Boston's failed bid for King Felix won't be its last

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felix.jpgSure, the Red Sox would have loved to add Roy Halladay had the price been right, but it seems clear now that he was never their No. 1 pitching target. As usual, while the media looked one way, the Red Sox thought outside the box and set their sights sky high. In this case, that meant targeting Felix Hernandez.
While I may have argued differently a year ago, Hernandez clearly trumps Halladay as a property now. It’s largely due to contract status and cash. When I ranked the top 50 pitchers for 2010-14 back in May, I had Halladay third and Hernandez fourth. However, money was left out of the equation then and it was close anyway.
The contracts play a huge roll. Halladay will earn $15.75 million next year and is eligible for free agency at season’s end. King Felix will ask for a huge raise from his current $3.8 million in arbitration, but he still probably won’t clear $10 million next season. Also, he’s under control for 2011.
The Mariners never seemed to have any intention of trading Hernandez now, though the return would have been impressive. Geoff Baker of the Seattle Times reported that they could have had Clay Buchholz, Daniel Bard, Justin Masterson, Nick Hagadone and Michael Bowden from the Red Sox. I can’t think of a trade that ever brought a team a greater haul of young pitching. I’m not convinced that Baker has the list exactly right; my guess is that if the Mariners wanted both Buchholz and Bard from the list of eight players, then a couple of the other pitchers would have been ruled off limits. Still, in terms of quantity and quality, the Mariners would have faired quite well.
Alternatively, they apparently could have had Adrian Gonzalez from the Padres, along with Buchholz, though that would have required them surrendering three of their top youngsters in Brandon Morrow, Carlos Triunfel and Phillippe Aumont. Under the circumstances, the two-team deal with Boston seemed like the better option.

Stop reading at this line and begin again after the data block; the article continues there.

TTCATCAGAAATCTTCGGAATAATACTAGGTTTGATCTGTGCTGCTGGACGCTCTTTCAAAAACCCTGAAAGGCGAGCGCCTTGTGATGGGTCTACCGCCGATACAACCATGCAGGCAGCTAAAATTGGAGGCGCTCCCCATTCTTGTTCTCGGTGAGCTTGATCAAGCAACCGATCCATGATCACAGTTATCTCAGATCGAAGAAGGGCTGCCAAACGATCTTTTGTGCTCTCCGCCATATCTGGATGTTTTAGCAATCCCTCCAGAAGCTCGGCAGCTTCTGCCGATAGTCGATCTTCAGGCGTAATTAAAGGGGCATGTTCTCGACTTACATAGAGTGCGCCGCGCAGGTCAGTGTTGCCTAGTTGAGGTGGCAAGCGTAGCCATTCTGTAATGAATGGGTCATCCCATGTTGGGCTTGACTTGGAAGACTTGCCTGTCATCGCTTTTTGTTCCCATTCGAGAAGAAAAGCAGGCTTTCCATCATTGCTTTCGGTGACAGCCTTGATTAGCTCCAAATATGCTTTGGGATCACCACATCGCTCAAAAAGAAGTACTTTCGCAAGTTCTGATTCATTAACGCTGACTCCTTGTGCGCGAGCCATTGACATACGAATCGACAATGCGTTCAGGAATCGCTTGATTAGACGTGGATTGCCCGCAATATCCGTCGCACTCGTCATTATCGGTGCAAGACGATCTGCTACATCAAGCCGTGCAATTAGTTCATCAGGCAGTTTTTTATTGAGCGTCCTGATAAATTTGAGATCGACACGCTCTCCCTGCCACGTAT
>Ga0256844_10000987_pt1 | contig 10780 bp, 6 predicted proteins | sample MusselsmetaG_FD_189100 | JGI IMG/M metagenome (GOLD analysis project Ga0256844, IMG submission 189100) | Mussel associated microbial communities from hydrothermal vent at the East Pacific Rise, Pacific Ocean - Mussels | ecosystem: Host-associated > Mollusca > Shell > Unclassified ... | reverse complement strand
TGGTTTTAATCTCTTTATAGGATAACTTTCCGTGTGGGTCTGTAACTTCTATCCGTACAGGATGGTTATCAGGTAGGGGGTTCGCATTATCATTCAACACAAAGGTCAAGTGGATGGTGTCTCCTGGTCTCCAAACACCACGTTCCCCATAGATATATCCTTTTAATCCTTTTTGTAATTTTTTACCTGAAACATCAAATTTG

The Red Sox, and probably other teams as well, will again approach the Mariners about Hernandez this winter. There’s still not going to be any urgency to trade him, but they might be more open to it if another round of contract talks fails to result in a long-term agreement. While most of the game’s top young starters have been willing to give up a year or two of free agency in order to guarantee a lifetime of financial security, Hernandez has declined to sign a long-term deal. It’s turned out to be a smart strategy for him; in the wake of his breakthrough season, he’s in line to negotiate far better terms now than he might have a year ago. It might take something like $80 million for five years to lock him up now, and it’s possible that Hernandez would still prefer to wait and see if there’s a $200 million offer awaiting him in free agency.
The Mariners should have the cash to play ball with Hernandez, but they can’t risk having him depart in return for just two draft picks. The plan should be to make him a generous offer this winter and then consider moving him if he doesn’t take it. With so few elite free agents available this winter — particularly on the pitching side — there probably won’t ever be a better time to trade him.

Jessica Mendoza and Chris Archer were great in the booth

Jessica Mendoza

Not news: Jessica Mendoza, who has been excellent on all of the ESPN broadcasts she has done since taking over for Curt Schilling, was excellent last night too.

She was great on the nuts and bolts, continued to show that she can describe hitting mechanics better than most color commentators — way more of them seem to be more comfortable talking about pitching — and was a seamless presence in the booth in terms of flow, timbre and all of the aesthetic aspects of broadcasting. If she has a fault thus far it’s that she leans on some cliches about hitters’ mindsets and desire to win sometimes. This puts her in with approximately 100% of all other color commentators in baseball now and throughout the history of baseball, of course, so it’s not really a demerit.